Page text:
[Ontbirds] Birds in Algonquin Park this Week

Lev Frid lev.frid at gmail.com
Thu Oct 4 14:37:49 EDT 2012

Greetings Birders,

If the amazing show of fall colour isn't enough for you to come to
Algonquin Park, then perhaps the chance of seeing one of Canada's most
spectacular birds of prey will be.

Starting late last week and continuing through this week, we have had
multiple reports of Great Gray Owls from three or four locations in the
Park, likely involving different birds. Some have been one-day wonders in
Algonquin's backcountry observed by Park Staff. However, one first-year
bird has been observed most of this week along Highway 60 from km 21 to km
23. This bird has been enjoyed by many people, including this morning
(October 4). It is usually seen in the early morning and again in the
evening, and usually when it's overcast.

All of these owls may be residents, rather than the start of an irruption,
since this species is know to breed in Algonquin.  Only time will tell.

See an image of this Great Gray Owl at:

If you are going to try and see or photograph this owl, please keep in mind
that Highway 60 is a provincial highway. Pull completely off the traveled
portion of the highway and be mindful of heavy traffic volumes. This bird
is also located within a Provincial Park so special regulations about the
harassment of wildlife do exist and can be enforced by Park Wardens and/or
Conservation Officers. Individuals witnessing illegal or questionable
behaviour in this regard are encouraged to notify Park Staff immediately.

This week is also best to locate Nelson's and LeConte's Sparrows, both
detected annually in the Park. The weather hasn't been ideal for
observations, but watch for these species at the Old Airfield (LeConte's)
and in the Airfield Marsh (Nelson's), both accessible via Mew Lake
Campground Road. Other long grass areas and marshes may have these sparrows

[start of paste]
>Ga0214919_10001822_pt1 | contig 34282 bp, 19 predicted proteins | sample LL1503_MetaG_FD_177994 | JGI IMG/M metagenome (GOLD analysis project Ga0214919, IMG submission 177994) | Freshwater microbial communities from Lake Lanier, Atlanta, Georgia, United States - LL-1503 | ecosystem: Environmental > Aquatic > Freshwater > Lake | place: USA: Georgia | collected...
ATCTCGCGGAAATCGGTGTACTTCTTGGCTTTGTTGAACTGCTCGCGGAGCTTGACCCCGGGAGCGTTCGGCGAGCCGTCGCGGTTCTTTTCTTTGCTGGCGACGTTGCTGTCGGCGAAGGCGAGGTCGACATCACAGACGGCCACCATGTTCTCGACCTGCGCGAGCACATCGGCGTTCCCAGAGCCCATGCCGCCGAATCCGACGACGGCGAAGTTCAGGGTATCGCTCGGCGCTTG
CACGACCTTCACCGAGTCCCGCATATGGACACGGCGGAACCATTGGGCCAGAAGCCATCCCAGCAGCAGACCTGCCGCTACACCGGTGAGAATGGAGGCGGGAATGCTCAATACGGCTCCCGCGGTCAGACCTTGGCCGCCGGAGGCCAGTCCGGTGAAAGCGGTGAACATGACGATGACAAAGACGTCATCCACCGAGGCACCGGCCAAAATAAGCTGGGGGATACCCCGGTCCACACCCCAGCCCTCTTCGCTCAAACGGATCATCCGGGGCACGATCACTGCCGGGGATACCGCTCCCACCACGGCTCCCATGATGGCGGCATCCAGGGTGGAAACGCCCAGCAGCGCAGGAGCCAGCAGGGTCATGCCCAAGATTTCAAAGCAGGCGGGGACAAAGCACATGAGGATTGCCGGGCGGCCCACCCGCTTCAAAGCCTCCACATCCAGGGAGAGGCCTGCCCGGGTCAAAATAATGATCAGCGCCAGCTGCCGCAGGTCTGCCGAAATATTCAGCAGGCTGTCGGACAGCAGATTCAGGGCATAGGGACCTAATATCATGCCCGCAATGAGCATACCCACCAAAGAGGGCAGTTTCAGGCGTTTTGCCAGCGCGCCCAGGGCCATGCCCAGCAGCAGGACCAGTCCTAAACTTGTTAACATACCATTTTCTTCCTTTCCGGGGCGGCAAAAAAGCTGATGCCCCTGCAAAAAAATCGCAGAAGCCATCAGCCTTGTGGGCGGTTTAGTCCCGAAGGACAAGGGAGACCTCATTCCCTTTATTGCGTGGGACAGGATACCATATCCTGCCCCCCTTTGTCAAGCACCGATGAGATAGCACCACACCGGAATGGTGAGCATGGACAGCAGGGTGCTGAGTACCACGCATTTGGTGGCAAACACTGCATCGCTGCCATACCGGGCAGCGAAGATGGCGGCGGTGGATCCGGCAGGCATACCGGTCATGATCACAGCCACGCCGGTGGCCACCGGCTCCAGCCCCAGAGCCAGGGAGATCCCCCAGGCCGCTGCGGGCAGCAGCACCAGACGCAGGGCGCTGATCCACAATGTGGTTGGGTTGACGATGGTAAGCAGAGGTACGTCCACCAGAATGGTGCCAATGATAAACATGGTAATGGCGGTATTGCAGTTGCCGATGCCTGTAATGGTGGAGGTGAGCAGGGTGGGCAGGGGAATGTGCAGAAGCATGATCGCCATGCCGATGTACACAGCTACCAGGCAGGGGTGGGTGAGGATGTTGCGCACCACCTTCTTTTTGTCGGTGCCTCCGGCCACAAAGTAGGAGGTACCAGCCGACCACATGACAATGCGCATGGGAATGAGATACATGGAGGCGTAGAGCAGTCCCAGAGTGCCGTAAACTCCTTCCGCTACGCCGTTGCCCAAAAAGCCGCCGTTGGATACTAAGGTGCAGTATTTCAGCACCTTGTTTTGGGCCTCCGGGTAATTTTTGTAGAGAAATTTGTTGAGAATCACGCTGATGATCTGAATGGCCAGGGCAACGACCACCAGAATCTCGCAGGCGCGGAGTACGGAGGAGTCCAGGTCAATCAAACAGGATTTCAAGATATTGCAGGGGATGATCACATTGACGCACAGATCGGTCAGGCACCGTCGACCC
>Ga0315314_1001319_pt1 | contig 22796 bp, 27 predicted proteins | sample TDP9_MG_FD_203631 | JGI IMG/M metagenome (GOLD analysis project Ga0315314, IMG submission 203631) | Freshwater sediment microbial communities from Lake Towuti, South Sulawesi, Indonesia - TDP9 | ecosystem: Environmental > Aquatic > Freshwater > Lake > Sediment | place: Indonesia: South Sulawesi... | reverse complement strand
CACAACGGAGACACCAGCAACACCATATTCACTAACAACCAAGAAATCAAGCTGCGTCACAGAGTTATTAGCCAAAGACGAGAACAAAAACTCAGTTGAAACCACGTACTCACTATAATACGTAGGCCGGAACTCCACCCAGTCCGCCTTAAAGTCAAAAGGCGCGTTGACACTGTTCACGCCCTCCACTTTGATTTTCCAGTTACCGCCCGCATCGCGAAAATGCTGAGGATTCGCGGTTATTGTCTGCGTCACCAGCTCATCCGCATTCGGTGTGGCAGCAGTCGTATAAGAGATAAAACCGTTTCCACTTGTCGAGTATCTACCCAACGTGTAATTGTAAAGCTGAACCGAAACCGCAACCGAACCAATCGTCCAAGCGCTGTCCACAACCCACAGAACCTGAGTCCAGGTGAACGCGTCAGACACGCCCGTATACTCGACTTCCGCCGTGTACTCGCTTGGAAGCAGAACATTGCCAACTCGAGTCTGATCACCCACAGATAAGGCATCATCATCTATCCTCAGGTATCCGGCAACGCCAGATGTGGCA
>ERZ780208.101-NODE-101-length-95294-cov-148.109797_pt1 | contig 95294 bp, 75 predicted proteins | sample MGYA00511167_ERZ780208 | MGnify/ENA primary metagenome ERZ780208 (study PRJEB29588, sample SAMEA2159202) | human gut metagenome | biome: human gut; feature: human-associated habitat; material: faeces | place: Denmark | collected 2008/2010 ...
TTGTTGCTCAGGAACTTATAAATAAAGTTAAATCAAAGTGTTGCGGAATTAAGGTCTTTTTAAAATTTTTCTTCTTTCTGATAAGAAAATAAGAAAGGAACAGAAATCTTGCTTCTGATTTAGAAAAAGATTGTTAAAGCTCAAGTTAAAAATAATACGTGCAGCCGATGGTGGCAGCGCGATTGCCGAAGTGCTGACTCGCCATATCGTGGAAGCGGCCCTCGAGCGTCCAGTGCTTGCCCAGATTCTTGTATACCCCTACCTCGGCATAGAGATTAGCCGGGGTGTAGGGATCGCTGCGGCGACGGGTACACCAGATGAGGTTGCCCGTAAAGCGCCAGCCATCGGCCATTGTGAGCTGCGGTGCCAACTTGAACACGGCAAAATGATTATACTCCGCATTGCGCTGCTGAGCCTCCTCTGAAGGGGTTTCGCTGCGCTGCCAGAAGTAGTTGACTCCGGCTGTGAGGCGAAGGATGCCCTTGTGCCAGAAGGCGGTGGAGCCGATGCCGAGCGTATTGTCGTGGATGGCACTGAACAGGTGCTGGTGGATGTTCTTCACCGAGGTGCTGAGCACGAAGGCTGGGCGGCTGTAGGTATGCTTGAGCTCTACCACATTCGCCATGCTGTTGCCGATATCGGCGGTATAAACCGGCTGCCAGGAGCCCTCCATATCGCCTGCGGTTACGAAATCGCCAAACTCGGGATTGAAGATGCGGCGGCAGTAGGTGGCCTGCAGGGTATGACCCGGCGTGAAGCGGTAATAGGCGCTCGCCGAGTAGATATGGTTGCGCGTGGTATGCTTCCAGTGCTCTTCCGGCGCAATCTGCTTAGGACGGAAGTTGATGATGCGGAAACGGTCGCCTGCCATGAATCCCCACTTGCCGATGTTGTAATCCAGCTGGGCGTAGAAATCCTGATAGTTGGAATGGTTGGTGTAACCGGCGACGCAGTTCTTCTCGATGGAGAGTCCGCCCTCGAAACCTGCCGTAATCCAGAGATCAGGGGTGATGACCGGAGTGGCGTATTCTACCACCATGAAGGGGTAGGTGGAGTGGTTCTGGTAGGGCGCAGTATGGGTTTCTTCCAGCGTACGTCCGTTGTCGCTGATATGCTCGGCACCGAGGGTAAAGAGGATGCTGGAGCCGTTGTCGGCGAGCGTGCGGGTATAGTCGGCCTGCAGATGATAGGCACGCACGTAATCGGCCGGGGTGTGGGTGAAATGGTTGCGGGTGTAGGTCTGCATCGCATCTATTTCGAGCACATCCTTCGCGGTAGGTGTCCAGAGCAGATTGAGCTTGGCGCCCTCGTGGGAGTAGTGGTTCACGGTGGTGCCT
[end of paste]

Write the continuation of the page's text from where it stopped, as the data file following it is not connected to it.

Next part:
Orange-crowned Warbler: A single bird was seen on September 28 at West Rose
Lake along the Mizzy Lake Trail.

Pied-billed Grebe: Two at March Hare Lake seen from the Arowhon Road on
October 2.

Finches: Evening Grosbeaks have been at the Visitor Centre Parking Lot
every day this week, and Pine Siskins continue to increase in the Park. No
crossbills were reported.

Specialty Bird Species:

Spruce Grouse: A male was displaying to a female at Wolf Howl Pond along
the Mizzy Lake Trail on the September 28, and also on Opeongo Road near the
Lake Opeongo Access Point on October 2.

Gray Jay: Birds were observed at the Algonquin Logging Museum, the Mizzy
Lake Trail, Spruce Bog Boardwalk, and at the Opeongo Road. At this time of
year, this species is increasingly easy to locate.

Boreal Chickadee: Four birds were at Wolf Howl Pond along the Mizzy Lake
Trail on September 28. A pair was seen with Black-capped Chickadees at the
kettle bog on Spruce Bog Boardwalk on the September 30. Also try the
Opeongo Road.

Black-backed Woodpecker: The fact that there were no birds reported last
week was an apparent "call to arms", as we have been flooded with reports!
There were four birds in the dead spruces at West Rose Lake on the
September 29, Spruce Bog hosted a female bird on October 1, a single bird
was at the Algonquin Art Centre on October 2, a single bird on the Opeongo
Road on October 2, and there were a pair at Bat Lake Trail on October 3.

Algonquin Park is three hours north of Toronto, via Highways 400, 11 and
60. Follow the signs, which start in Toronto on Highway 400. From Ottawa,
take Highway 17 to Renfrew, then follow Highway 60 to the park. Kilometre
markers along Highway 60 in the Park go from the West Gate (km 0) to near
the East Gate (km 56). Get your park permit and the park tabloid (with a
map of birding locations mentioned here) at the gates.

The Visitor Centre at km 43 of Highway 60 is open daily until October 28,
2012, and then weekends and holidays for the winter (see the Events
Calendar for more details). At the centre you can find recent bird
sightings, information, and helpful Park Staff to assist your birding

You can also get directions to the locations, as well as updates and info
about other park events at *www.algonquinpark.on.ca*.

Good Birding!

Lev Frid

Algonquin Provincial Park, ON

Lev.frid at gmail.com


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